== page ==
Jul 1, 2022 - World

U.S. ramps up pressure on Palestinians to provide bullet that killed Shireen Abu Akleh

A Palestinian student holds a picture of Shireen Abu Akleh during a protest condemning her murder in Nablus in the occupied West Bank. Photo: Nasser Ishtayeh/SOPA Images/LightRocket via Getty Images
A Palestinian student holds a picture of Shireen Abu Akleh during a protest condemning her murder in Nablus in the occupied West Bank. Photo: Nasser Ishtayeh/SOPA Images/LightRocket via Getty Images

The Biden administration is pressing the Palestinian Authority to give the U.S. the bullet that killed Palestinian American journalist Shireen Abu Akleh in order to try to determine the source of the fatal shot, three U.S. and Israeli officials told Axios.

Why it matters: The White House and State Department, who are under political pressure from members of Congress over the Abu Akleh case, appear to want to be able to make some kind of breakthrough in the investigation before President Biden's visit to Israel and the occupied West Bank on July 13.

State of play: Both Israel and the Palestinians have conducted their own investigations of the May 11 incident.

  • The Israel military operational investigation determined that there was a possibility that Abu Akleh was shot by an Israeli soldier, but it was not possible to determine who fired the fatal shot without a without a ballistic test of the bullet against the guns that were used by the soldiers in the area. It said that if an Israeli soldier did shoot her, it was not intentional.
  • The Palestinian investigation determined that Israeli soldiers killed Abu Akleh. Palestinian officials have refused to give Israel the fragment of the bullet that was extracted from Abu Akleh's body to do a ballistic test, claiming they don't trust Israel.
  • Citing witnesses, as well as visual and audio evidence, independent investigations by several news organizations, including the Washington Post, AP and the New York Times, found that it was likely an Israeli soldier fired the fatal shot. A probe conducted by the UN human rights body came to a similar conclusion.

The big picture: Last week, 24 Democratic senators led by Chris Van Hollen of Maryland sent a letter to President Biden demanding a more active U.S. role in the investigation into Abu Akleh’s death.

  • Two weeks earlier, several House democrats sent a letter to Secretary of State Tony Blinken calling for an FBI investigation of the journalist's killing.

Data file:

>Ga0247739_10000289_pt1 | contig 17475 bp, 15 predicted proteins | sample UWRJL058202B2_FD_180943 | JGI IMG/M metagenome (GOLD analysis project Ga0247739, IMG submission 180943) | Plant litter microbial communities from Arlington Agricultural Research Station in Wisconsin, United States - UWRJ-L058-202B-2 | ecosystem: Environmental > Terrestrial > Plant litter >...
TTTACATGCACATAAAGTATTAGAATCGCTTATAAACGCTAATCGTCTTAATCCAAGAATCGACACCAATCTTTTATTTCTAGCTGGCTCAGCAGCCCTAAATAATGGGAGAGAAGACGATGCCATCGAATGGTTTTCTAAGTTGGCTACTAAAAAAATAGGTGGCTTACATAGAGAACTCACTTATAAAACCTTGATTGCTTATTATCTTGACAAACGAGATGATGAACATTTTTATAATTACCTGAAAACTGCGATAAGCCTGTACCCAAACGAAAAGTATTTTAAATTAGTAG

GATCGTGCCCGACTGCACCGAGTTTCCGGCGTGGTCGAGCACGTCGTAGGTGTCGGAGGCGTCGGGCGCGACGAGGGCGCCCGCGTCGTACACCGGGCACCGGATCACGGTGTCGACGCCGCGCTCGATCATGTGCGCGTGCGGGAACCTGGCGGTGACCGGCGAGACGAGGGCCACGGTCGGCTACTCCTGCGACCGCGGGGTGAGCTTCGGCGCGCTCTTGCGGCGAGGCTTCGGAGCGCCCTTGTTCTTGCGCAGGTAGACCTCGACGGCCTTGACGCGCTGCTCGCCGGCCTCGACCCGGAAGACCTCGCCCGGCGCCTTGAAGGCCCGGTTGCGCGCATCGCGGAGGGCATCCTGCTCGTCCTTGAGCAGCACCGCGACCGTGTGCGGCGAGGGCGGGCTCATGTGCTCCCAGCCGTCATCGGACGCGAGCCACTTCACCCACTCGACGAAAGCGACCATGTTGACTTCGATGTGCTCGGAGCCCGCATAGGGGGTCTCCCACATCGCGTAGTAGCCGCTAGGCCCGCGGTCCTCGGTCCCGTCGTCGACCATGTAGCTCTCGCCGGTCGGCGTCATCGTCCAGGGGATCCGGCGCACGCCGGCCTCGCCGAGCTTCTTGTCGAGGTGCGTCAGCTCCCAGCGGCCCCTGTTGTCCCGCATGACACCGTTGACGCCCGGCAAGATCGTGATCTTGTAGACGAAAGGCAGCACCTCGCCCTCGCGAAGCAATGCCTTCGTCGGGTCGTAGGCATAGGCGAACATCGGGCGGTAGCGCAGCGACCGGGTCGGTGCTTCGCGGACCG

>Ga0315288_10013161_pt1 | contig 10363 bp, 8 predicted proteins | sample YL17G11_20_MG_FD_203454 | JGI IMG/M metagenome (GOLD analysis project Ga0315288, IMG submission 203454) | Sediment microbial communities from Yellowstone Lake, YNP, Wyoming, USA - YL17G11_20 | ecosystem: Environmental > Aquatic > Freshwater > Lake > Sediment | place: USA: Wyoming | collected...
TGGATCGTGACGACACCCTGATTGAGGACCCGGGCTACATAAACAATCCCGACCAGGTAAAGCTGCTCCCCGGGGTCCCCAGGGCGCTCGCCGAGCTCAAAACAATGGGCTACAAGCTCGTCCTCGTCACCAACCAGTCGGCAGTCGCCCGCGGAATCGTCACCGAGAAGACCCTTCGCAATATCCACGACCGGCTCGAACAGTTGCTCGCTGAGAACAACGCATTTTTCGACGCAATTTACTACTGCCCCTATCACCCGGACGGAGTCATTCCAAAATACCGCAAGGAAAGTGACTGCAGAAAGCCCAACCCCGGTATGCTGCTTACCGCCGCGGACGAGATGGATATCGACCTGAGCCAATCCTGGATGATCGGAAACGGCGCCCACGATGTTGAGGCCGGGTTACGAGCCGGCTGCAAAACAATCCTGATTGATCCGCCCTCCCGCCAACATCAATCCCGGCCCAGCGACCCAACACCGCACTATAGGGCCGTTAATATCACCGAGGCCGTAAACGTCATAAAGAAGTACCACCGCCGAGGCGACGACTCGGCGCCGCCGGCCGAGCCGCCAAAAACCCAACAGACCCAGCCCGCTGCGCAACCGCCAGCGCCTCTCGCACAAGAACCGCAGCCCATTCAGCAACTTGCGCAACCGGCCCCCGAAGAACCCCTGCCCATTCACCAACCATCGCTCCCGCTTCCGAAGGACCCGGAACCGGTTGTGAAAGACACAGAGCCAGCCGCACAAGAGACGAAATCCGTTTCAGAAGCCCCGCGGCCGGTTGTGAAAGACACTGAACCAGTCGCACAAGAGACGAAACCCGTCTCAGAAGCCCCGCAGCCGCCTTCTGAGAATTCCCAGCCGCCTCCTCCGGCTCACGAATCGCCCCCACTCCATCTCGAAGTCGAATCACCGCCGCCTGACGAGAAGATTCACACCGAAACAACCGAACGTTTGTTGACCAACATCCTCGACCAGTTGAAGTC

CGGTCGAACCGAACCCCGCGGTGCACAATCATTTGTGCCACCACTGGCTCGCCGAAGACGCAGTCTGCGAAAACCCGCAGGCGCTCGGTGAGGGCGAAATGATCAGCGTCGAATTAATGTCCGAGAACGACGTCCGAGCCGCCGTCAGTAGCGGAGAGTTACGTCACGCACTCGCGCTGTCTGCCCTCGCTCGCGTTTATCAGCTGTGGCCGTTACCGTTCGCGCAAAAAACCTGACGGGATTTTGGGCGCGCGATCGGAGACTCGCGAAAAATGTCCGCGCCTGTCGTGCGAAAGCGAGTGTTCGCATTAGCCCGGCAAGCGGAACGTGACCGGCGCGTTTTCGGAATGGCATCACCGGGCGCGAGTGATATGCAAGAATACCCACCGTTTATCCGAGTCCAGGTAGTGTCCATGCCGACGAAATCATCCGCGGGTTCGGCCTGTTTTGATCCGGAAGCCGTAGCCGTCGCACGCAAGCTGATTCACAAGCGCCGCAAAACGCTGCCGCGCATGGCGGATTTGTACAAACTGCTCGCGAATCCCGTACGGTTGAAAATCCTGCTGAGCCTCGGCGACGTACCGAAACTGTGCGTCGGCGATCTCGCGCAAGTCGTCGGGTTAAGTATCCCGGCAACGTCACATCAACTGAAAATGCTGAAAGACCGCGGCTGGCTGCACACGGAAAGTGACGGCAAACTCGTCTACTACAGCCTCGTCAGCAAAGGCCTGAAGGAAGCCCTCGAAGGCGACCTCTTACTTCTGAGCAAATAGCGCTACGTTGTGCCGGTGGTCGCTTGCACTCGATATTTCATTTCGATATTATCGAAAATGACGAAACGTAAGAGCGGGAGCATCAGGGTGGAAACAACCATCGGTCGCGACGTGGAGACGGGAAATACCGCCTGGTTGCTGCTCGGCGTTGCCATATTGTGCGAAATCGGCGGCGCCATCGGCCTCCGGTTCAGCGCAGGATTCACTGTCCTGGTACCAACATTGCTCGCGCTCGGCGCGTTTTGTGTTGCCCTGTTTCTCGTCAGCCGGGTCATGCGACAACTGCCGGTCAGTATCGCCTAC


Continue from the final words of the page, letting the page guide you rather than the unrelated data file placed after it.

Behind the scenes: In the last five weeks, the Biden administration has pressed the Palestinians to give the bullet to the U.S. so that it can do the ballistic test, U.S. and Israeli officials told Axios. 

  • The officials said the Biden administration proposed to Palestinian and Israeli officials that U.S. security coordinator Lt. Gen. Michael Fenzel lead the investigation and be responsible for the ballistic test.
  • According to two sources briefed on the issue, the Palestinians for several weeks rejected all the requests by the U.S. to provide the bullet, creating a lot of frustration in the Biden administration.
  • In recent days, the Palestinians signaled they might be willing to change course and give the bullet to the U.S. in order to finish the investigation, the sources said.
  • On Thursday, Blinken spoke on the phone with Palestinian President Mahmoud Abbas and emphasized the importance of thorough, transparent and impartial investigations, a State Department official said.
  • Palestinian minister for civilian affairs Hussein al-Sheikh, who is in charge of the discussions on the issue with the Biden administration, didn’t answer three requests for comment.

What they're saying: "The U.S. government is in close contact with both Israeli and Palestinian officials to urge both authorities to fully cooperate in investigating the circumstances of Ms. Abu Akleh’s killing, to include sharing forensic evidence," a State Department spokesperson said. 

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